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Shiitake Mushrooms and Immunity – A Scientific Review

Shiitake, or Lentitulaedodes, is an Asian mushroom that grows mainly in Japan and China, but is widely known around the world. In addition to its excellent taste, it is known for its healing and medicinal properties. Traditional Asian medicine believes that shiitake activates the vitality of a person and helps the body defend itself against most diseases.

From boosting the immune system to fighting cancer, shiitake mushrooms are more than just a delicious delicacy. Many scientific studies have been conducted over the years to determine exactly what health benefits these fungi may offer. In this blog post, we’ll review five of the most noteworthy research studies on shiitake mushrooms and immunity to help you better understand how they can benefit your health. 

Traditional Asian medicine believes that shiitake activates the vitality of a person and helps the body defend itself against most diseases

  • Immune Function  (1) 
    This study was conducted by researchers from the University of Florida in 2003. It involved a total of 38 healthy adults who were randomly assigned to consume either 4 ounces of shiitake mushrooms daily for four weeks or no mushrooms at all. At the end of the study period, those who consumed shiitakes experienced an increase in natural killer cell activity, a type of white blood cell that plays an important role in immunity. 
  • Immunomodulatory Activity (2) 
    This study was published in 2009 by researchers from Tohoku University in Japan. In this study, mice were given doses of two different extracts from shiitake mushrooms—the fruiting body (cap and stem) extract and the mycelium extract—for three weeks. Both extracts were found to significantly enhance both innate and adaptive immune responses, suggesting that shiitakes may be useful for modulating immune function.  
  • Anticancer Activity (3) 
    This study was conducted by researchers from China’s Fujian Medical University and published in 2014. It involved testing lentinan—a compound isolated from shiitake mushrooms—on several types of tumor cells grown in laboratory dishes. The results showed that lentinan had significant anti-tumor effects on all three types of tumor cells tested, suggesting it could be useful as an anticancer agent.   
  • Supplementation for Cancer Patients Undergoing Chemotherapy (4)    
    This study was published in 2017 by researchers from Korea’s Chungbuk National University College of Medicine. It involved testing the effectiveness and safety profile of dietary supplementation with shiitake mushroom powder on 47 cancer patients undergoing chemotherapy treatment for various types of cancer. Those who took the supplement experienced significant improvements in quality of life compared to those who did not take it, suggesting that consuming shiitakes during chemotherapy may be beneficial for cancer patients.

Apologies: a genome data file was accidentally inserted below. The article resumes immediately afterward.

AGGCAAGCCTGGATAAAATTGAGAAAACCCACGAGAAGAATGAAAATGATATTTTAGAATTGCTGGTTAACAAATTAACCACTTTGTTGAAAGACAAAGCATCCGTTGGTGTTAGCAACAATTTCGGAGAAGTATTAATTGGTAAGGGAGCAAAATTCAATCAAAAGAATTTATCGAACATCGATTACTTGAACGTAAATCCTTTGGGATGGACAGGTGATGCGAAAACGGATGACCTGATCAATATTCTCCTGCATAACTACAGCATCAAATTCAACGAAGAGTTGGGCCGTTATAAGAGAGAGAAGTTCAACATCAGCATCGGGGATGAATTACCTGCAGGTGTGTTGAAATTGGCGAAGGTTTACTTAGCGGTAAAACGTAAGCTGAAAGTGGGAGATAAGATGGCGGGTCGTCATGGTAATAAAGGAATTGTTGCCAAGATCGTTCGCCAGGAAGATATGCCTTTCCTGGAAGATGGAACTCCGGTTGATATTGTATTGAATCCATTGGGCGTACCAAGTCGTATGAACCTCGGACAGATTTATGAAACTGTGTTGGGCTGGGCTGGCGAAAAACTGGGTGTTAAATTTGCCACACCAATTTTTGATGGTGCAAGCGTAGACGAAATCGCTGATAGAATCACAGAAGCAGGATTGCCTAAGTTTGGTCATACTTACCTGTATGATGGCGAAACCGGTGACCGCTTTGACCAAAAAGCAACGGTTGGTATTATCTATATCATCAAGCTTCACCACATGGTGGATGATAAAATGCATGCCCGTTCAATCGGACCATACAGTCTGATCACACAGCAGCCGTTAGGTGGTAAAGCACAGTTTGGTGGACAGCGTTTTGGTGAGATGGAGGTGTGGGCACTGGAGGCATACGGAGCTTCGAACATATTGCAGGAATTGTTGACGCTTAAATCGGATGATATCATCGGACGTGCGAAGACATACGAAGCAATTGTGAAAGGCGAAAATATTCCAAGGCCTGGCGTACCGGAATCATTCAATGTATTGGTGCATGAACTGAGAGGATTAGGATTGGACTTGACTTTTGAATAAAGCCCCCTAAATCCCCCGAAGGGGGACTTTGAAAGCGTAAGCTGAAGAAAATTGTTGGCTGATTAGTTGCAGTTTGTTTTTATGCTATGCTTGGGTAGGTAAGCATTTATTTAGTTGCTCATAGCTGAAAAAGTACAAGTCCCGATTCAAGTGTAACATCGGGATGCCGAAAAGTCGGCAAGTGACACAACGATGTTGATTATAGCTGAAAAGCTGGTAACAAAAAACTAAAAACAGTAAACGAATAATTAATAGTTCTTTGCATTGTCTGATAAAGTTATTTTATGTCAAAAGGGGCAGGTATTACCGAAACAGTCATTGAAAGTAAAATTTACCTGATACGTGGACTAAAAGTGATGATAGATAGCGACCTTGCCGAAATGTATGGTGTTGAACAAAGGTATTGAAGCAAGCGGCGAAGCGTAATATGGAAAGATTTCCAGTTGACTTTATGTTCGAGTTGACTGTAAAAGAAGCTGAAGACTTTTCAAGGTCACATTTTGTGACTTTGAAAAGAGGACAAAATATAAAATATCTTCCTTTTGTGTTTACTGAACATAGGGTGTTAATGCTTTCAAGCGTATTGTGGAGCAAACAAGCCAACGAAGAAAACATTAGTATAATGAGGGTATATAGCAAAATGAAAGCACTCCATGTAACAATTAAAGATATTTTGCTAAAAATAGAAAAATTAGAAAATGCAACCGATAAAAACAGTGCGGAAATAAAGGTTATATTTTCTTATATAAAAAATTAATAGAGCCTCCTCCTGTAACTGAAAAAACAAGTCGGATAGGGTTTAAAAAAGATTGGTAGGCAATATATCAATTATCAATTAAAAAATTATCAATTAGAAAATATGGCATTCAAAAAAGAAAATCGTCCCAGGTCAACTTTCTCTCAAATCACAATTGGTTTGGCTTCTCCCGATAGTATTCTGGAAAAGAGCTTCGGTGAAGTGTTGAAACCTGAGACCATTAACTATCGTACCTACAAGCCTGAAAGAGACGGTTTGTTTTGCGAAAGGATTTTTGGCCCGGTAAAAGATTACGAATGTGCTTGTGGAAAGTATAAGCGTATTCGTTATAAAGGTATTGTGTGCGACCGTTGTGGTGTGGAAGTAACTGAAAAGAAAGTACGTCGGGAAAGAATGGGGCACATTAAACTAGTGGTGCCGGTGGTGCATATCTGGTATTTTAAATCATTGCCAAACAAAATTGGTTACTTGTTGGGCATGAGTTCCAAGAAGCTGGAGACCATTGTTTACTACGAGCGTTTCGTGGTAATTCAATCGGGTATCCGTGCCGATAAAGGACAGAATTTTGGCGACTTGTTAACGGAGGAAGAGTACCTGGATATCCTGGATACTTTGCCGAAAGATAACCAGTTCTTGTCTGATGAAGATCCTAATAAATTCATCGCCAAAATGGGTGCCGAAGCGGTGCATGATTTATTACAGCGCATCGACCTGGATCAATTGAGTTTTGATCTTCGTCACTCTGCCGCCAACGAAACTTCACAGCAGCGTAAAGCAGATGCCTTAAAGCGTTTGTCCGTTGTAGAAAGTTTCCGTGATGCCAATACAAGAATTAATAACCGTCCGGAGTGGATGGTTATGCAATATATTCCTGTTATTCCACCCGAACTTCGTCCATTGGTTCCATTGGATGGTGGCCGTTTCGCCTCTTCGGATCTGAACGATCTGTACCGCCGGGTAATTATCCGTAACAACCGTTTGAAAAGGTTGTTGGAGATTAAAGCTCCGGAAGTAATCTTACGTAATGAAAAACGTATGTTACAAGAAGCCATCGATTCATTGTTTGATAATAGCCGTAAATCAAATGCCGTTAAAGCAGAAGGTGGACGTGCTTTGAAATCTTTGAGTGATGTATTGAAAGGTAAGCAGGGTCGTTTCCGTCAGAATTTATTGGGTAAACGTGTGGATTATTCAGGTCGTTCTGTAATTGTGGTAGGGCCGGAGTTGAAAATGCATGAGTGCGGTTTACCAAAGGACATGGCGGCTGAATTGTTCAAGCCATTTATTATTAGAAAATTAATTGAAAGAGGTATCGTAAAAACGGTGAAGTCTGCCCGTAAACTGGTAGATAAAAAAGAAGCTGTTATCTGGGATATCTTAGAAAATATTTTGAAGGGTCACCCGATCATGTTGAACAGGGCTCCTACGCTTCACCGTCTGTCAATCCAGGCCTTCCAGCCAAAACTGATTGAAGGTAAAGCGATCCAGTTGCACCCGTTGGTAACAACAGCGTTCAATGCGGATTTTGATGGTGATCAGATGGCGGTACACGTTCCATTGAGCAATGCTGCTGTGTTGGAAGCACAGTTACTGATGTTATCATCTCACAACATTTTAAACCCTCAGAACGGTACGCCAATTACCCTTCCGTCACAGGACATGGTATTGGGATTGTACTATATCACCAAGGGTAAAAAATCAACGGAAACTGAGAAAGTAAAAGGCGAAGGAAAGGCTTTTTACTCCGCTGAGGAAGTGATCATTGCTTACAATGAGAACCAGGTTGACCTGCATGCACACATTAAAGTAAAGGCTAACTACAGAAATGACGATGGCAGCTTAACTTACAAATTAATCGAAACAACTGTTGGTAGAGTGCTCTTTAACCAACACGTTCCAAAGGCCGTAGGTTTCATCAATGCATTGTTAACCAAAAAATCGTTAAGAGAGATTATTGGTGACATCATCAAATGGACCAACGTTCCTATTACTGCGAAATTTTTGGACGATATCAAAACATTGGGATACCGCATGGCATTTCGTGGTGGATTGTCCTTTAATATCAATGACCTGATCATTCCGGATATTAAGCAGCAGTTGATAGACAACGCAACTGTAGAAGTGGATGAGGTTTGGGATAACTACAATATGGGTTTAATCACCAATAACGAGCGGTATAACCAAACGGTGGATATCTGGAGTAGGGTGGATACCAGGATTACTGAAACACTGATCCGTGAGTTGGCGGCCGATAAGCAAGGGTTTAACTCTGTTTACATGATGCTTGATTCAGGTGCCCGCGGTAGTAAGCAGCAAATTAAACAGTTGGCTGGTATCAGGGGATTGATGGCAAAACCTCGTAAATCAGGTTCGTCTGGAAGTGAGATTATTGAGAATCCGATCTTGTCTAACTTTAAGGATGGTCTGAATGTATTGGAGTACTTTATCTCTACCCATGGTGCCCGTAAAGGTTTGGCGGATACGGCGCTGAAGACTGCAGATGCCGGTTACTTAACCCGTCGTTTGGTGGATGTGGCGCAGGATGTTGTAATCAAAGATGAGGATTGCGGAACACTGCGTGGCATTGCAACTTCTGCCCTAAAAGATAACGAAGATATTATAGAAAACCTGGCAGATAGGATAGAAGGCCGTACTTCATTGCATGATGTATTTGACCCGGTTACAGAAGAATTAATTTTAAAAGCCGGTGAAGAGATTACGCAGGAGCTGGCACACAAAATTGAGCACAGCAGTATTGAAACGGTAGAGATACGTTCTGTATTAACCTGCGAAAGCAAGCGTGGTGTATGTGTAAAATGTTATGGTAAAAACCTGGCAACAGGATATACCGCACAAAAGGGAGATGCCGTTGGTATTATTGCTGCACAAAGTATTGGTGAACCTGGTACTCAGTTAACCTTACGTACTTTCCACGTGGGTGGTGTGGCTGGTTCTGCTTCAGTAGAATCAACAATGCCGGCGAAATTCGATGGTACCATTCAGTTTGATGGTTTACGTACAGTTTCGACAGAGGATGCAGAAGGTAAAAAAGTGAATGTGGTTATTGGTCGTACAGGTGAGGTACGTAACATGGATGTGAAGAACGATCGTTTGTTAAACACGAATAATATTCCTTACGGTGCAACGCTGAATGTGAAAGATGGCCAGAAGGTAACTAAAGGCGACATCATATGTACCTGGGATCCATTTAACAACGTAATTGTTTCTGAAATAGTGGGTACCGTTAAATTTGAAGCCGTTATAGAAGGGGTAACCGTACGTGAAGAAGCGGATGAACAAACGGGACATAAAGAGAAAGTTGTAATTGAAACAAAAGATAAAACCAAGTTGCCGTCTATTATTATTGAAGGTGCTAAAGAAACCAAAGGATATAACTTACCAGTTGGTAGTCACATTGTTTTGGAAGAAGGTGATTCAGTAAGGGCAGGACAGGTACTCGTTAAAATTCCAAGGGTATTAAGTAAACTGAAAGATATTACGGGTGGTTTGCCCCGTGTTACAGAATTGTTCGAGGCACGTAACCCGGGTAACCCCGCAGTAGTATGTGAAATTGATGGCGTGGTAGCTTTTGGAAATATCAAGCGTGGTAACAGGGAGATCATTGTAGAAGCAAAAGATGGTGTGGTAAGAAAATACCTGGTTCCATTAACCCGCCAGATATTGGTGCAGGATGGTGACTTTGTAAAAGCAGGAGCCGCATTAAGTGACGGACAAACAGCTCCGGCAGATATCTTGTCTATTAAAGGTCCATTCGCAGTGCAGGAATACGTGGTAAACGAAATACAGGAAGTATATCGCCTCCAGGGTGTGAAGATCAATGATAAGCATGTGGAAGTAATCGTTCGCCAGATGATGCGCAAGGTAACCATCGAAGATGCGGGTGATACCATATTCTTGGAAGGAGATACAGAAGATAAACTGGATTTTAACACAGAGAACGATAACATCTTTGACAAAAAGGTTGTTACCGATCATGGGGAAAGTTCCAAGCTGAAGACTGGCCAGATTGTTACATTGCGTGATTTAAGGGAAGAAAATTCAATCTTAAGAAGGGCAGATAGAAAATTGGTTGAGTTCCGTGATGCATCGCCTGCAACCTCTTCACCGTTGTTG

• Health Benefits of Edible Wild Mushrooms (5)   
    This review article was published by researchers from India’s Amity Institute Of Molecular Medicine & Stem Cell Research in 2018. It reviewed several studies exploring the potential health benefits associated with consuming edible wild mushrooms like shiitakes, including their ability to boost immunity, reduce inflammation, fight cancerous cells, lower cholesterol levels, and improve overall health outcomes. 

All five studies demonstrate that there is strong evidence to suggest that consuming shiitake mushrooms can have positive effects on immunity as well as other aspects related to our health such as reducing inflammation, fighting cancer cells and lowering cholesterol levels — making them one powerful superfood! If you’re looking for ways to naturally boost your immune system this winter season then adding shiitake to your diet could be just what you need! 

References:  

  1. https://www.ncbi.nlm.nih.gov/pubmed/14530018
  2. https://www.ncbi.nlm.nih.gov/pmc/articles/PMC2798937/
  3. https://www.ncbi.nlm.nih.gov/pmc/articles/PMC4010760/
  4. https://www..ncbi..nlm..nih..gov/pmc/articles/PMC5470740/
  5. https://www.ncbi.nlm.nih.gov//pmc//articles//PMC6047267/
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